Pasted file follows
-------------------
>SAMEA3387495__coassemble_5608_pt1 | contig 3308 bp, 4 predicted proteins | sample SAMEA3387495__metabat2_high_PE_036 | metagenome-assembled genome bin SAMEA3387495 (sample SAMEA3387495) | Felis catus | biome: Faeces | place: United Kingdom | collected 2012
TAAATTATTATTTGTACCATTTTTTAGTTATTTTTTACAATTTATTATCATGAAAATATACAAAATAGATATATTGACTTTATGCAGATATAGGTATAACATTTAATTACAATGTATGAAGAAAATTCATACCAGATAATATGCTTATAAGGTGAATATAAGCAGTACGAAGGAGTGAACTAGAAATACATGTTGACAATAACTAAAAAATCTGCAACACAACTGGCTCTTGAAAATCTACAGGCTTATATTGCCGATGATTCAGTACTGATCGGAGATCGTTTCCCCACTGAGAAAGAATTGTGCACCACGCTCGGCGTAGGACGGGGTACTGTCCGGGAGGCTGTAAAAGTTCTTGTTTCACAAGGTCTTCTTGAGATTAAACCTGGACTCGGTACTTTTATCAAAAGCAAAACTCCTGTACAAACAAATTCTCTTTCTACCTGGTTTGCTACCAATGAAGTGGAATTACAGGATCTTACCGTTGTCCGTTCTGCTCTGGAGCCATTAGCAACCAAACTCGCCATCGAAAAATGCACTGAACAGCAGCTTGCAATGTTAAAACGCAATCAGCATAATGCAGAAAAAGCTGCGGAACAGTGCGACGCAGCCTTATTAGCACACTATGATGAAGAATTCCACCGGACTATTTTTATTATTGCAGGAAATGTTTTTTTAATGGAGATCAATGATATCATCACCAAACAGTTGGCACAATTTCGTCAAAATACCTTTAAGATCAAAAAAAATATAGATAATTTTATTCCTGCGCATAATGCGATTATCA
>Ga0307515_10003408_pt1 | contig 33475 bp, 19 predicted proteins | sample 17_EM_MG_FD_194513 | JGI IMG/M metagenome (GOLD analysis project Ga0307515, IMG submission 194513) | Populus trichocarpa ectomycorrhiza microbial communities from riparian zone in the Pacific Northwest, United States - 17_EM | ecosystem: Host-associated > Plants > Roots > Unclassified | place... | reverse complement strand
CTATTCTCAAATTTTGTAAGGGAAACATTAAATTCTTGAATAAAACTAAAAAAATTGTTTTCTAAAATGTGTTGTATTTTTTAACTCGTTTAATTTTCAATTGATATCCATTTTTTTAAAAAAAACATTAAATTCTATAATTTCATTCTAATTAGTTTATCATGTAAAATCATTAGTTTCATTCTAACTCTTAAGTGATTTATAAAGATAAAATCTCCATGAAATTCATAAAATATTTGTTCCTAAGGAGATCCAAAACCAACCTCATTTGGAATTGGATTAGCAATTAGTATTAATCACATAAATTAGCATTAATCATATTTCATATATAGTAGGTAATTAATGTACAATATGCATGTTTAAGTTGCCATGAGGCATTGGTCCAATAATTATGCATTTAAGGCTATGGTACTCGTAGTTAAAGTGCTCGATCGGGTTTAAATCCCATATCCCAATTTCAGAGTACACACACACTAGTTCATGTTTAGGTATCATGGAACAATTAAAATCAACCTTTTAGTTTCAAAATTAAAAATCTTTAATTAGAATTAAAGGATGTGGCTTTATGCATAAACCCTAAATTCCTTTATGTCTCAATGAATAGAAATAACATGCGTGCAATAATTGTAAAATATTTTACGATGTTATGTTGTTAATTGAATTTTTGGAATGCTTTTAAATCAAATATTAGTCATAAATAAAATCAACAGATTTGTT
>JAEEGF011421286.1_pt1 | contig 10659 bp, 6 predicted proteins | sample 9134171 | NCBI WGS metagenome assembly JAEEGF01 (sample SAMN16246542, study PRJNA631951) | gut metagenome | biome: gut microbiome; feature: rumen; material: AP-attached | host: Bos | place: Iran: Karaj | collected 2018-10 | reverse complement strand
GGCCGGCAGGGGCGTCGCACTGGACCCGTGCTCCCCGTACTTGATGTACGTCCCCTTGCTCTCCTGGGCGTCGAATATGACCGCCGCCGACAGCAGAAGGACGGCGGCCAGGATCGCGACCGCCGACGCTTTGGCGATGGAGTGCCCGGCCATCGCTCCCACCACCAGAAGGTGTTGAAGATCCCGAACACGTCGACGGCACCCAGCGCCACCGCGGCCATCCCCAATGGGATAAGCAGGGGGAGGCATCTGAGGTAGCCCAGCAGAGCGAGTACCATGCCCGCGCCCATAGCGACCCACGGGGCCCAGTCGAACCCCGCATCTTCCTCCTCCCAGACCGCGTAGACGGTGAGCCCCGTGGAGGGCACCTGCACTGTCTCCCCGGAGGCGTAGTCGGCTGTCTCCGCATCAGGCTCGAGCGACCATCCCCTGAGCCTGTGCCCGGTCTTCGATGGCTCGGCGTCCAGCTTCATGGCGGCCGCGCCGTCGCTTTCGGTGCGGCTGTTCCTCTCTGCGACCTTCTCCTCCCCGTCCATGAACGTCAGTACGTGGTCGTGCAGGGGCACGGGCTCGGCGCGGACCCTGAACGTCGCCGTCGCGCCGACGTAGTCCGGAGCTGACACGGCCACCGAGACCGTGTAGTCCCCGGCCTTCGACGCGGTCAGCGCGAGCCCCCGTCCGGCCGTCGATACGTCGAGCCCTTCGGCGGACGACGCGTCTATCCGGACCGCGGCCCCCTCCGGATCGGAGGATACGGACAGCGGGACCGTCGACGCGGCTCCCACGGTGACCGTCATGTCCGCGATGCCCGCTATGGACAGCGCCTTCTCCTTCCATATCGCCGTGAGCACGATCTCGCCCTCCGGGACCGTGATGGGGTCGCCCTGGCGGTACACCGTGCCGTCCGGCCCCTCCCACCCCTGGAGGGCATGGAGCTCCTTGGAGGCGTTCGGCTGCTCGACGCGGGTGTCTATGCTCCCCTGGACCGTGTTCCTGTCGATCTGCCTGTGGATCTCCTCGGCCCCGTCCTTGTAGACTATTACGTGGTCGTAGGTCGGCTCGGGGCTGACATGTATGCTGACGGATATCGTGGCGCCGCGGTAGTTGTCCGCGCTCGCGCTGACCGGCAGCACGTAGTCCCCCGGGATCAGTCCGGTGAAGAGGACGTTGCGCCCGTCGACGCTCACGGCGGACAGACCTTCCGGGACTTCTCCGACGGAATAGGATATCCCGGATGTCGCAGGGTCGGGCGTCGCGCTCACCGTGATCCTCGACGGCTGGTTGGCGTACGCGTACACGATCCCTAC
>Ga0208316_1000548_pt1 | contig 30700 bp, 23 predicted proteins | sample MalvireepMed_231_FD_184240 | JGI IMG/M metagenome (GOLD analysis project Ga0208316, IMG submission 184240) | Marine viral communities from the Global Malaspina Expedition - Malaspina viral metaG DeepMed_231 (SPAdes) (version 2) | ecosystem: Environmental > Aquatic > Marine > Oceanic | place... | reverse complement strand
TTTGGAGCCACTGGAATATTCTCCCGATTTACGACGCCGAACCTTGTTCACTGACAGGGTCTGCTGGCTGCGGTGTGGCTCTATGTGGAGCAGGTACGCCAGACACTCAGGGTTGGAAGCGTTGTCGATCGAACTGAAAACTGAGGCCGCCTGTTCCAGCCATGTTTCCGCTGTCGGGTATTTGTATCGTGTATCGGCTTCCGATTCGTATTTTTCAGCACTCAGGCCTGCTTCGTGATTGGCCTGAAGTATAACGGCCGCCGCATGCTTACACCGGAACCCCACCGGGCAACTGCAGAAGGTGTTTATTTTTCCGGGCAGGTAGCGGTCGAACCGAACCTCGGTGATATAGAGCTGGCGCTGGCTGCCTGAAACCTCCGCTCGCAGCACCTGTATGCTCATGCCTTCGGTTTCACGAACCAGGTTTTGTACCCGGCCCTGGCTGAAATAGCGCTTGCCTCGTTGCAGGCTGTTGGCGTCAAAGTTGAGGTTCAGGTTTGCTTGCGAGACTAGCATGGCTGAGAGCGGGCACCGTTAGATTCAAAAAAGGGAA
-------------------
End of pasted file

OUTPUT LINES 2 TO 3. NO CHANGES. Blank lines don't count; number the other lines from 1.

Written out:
TAAATTATTATTTGTACCATTTTTTAGTTATTTTTTACAATTTATTATCATGAAAATATACAAAATAGATATATTGACTTTATGCAGATATAGGTATAACATTTAATTACAATGTATGAAGAAAATTCATACCAGATAATATGCTTATAAGGTGAATATAAGCAGTACGAAGGAGTGAACTAGAAATACATGTTGACAATAACTAAAAAATCTGCAACACAACTGGCTCTTGAAAATCTACAGGCTTATATTGCCGATGATTCAGTACTGATCGGAGATCGTTTCCCCACTGAGAAAGAATTGTGCACCACGCTCGGCGTAGGACGGGGTACTGTCCGGGAGGCTGTAAAAGTTCTTGTTTCACAAGGTCTTCTTGAGATTAAACCTGGACTCGGTACTTTTATCAAAAGCAAAACTCCTGTACAAACAAATTCTCTTTCTACCTGGTTTGCTACCAATGAAGTGGAATTACAGGATCTTACCGTTGTCCGTTCTGCTCTGGAGCCATTAGCAACCAAACTCGCCATCGAAAAATGCACTGAACAGCAGCTTGCAATGTTAAAACGCAATCAGCATAATGCAGAAAAAGCTGCGGAACAGTGCGACGCAGCCTTATTAGCACACTATGATGAAGAATTCCACCGGACTATTTTTATTATTGCAGGAAATGTTTTTTTAATGGAGATCAATGATATCATCACCAAACAGTTGGCACAATTTCGTCAAAATACCTTTAAGATCAAAAAAAATATAGATAATTTTATTCCTGCGCATAATGCGATTATCA
>Ga0307515_10003408_pt1 | contig 33475 bp, 19 predicted proteins | sample 17_EM_MG_FD_194513 | JGI IMG/M metagenome (GOLD analysis project Ga0307515, IMG submission 194513) | Populus trichocarpa ectomycorrhiza microbial communities from riparian zone in the Pacific Northwest, United States - 17_EM | ecosystem: Host-associated > Plants > Roots > Unclassified | place... | reverse complement strand